Not a morning person? A new alarm watch–part science, part this-oughta-work–may help. The Sleeptracker monitors a sleeper’s movement and uses the information to deduce the stage in his or her sleep cycle. Its inventor, Lee Loree–a former stock analyst who came up with the idea by watching his wife sleep–designed the alarm to go off just before or after the dream stage, REM sleep. You set a 30-minute range on the watch. If at some point in that 30 minutes you aren’t in REM, the alarm rings. If you’re in REM the entire half-hour, well, it’s time to get up.
Loree’s idea makes some medical sense. Most people don’t move at all during REM, so motionlessness is a pretty good indicator. And it’s true that an interruption can cause a sleeper to wake up “confused and miserable,” says Dr. Frisca Yan-Go, director of UCLA’s Sleep Disorders Center. On the other hand, Yan-Go says monitoring brain waves is the only way to accurately measure sleep cycles.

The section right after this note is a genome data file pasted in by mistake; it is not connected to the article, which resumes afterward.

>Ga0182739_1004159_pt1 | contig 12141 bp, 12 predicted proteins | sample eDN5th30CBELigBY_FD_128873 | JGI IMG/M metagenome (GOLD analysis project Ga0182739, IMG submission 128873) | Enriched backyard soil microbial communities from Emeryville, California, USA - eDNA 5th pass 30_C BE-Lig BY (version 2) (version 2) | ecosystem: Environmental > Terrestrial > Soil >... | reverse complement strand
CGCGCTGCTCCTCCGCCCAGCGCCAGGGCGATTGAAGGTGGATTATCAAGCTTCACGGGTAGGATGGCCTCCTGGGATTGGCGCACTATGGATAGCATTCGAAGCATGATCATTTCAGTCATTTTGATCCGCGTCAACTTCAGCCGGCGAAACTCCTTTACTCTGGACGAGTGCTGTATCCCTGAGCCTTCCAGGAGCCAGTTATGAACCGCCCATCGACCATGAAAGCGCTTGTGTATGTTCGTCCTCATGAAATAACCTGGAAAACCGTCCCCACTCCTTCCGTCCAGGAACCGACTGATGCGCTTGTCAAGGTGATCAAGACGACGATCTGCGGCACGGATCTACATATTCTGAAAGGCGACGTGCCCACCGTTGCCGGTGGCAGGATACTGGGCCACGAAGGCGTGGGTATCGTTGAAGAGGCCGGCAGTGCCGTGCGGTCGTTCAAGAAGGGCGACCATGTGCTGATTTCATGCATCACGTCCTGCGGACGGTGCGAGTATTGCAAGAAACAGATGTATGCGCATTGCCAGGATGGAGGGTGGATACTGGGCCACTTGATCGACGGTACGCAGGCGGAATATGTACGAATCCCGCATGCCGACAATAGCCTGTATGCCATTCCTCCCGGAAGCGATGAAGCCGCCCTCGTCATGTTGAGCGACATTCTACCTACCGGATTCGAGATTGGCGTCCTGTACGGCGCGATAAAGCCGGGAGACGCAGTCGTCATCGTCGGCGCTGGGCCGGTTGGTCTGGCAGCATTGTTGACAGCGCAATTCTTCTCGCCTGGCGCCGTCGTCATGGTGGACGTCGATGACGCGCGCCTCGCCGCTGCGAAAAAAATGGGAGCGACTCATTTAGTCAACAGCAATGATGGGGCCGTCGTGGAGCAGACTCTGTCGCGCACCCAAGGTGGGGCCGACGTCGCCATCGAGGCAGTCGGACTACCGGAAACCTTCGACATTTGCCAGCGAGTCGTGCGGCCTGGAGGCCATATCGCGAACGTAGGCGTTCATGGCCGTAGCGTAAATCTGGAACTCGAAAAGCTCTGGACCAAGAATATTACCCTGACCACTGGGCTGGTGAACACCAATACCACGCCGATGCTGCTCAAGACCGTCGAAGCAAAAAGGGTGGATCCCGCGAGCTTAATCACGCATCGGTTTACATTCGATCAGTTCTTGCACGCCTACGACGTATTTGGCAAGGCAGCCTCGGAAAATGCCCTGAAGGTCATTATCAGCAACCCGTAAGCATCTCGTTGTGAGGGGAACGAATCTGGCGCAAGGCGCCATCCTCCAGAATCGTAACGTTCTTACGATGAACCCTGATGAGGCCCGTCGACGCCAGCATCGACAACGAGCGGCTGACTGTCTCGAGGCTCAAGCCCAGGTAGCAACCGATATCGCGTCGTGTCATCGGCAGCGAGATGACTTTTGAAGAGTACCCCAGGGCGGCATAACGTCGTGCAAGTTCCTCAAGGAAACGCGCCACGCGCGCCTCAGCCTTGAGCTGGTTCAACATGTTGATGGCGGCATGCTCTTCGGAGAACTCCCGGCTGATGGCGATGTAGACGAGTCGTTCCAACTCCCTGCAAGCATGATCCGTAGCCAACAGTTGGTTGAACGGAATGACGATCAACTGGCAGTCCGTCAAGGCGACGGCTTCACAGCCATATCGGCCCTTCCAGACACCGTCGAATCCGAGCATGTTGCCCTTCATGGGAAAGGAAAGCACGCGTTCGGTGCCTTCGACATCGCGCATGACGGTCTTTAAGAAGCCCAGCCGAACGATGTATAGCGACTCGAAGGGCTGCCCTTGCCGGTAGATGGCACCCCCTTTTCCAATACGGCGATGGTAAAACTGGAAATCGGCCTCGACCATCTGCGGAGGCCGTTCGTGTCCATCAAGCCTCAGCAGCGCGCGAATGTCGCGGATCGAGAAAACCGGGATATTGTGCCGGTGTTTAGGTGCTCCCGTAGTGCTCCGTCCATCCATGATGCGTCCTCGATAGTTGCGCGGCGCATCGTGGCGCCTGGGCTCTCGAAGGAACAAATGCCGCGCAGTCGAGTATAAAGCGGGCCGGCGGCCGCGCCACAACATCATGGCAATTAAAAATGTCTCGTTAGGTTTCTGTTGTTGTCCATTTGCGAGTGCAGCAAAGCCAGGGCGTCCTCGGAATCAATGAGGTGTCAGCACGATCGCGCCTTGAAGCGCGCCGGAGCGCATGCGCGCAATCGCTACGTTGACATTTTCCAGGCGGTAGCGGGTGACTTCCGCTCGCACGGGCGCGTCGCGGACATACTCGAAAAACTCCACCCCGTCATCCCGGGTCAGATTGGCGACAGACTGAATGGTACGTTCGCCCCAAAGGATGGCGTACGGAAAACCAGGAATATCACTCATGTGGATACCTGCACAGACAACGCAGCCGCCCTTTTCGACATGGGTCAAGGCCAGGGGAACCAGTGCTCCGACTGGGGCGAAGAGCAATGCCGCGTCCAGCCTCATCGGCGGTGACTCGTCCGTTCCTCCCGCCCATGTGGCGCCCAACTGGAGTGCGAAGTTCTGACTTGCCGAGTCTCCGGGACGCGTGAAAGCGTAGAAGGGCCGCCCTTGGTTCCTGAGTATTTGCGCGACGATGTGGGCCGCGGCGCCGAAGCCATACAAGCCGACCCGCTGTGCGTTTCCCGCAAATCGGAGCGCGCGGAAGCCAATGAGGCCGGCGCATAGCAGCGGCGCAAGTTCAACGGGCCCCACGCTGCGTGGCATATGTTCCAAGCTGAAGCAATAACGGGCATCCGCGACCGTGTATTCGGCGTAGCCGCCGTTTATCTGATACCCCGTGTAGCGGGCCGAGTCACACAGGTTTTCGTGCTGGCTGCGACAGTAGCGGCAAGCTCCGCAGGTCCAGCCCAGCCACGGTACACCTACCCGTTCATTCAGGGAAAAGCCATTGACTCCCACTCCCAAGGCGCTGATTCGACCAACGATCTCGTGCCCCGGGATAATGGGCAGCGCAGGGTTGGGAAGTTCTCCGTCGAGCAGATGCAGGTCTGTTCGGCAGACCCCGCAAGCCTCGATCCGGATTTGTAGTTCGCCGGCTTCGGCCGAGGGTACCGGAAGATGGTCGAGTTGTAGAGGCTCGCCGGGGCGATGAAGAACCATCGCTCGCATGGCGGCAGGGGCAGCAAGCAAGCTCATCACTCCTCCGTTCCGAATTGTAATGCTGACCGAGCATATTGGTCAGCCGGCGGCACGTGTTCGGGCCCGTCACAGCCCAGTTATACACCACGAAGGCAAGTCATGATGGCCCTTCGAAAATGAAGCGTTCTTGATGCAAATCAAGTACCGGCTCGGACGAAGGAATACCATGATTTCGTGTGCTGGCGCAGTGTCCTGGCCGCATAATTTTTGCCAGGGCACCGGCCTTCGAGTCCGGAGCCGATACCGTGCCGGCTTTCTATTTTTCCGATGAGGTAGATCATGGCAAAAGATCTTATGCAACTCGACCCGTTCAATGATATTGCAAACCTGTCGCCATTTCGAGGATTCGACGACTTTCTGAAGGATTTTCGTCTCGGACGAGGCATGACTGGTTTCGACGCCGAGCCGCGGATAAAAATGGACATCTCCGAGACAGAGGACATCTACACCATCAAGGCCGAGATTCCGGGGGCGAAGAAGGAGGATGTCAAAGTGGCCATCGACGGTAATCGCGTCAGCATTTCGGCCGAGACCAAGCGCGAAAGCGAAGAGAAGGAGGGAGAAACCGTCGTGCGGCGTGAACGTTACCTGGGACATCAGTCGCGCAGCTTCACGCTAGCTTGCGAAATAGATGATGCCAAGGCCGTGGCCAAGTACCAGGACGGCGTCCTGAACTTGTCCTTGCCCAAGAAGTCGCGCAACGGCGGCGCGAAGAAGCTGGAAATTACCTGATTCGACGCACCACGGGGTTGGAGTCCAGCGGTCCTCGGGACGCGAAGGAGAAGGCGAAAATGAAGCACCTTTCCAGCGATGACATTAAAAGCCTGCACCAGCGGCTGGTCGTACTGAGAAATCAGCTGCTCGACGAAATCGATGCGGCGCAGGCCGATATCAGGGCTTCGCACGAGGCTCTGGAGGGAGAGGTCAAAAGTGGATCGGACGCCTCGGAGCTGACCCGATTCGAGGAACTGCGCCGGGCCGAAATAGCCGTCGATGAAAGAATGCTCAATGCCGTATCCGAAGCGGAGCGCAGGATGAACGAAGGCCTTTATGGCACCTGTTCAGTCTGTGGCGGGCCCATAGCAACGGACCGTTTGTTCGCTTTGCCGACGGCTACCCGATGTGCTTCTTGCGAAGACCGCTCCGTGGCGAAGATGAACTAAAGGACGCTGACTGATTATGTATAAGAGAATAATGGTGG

The Sleeptracker did a decent job of gauging ours. Half the mornings we used it, its soft beeping roused us a few minutes before we normally wake up, leaving us surprisingly alert. For the rest, it sensed no movement and beeped at the end of the time window, like a standard alarm. $149; www.sleeptracker.com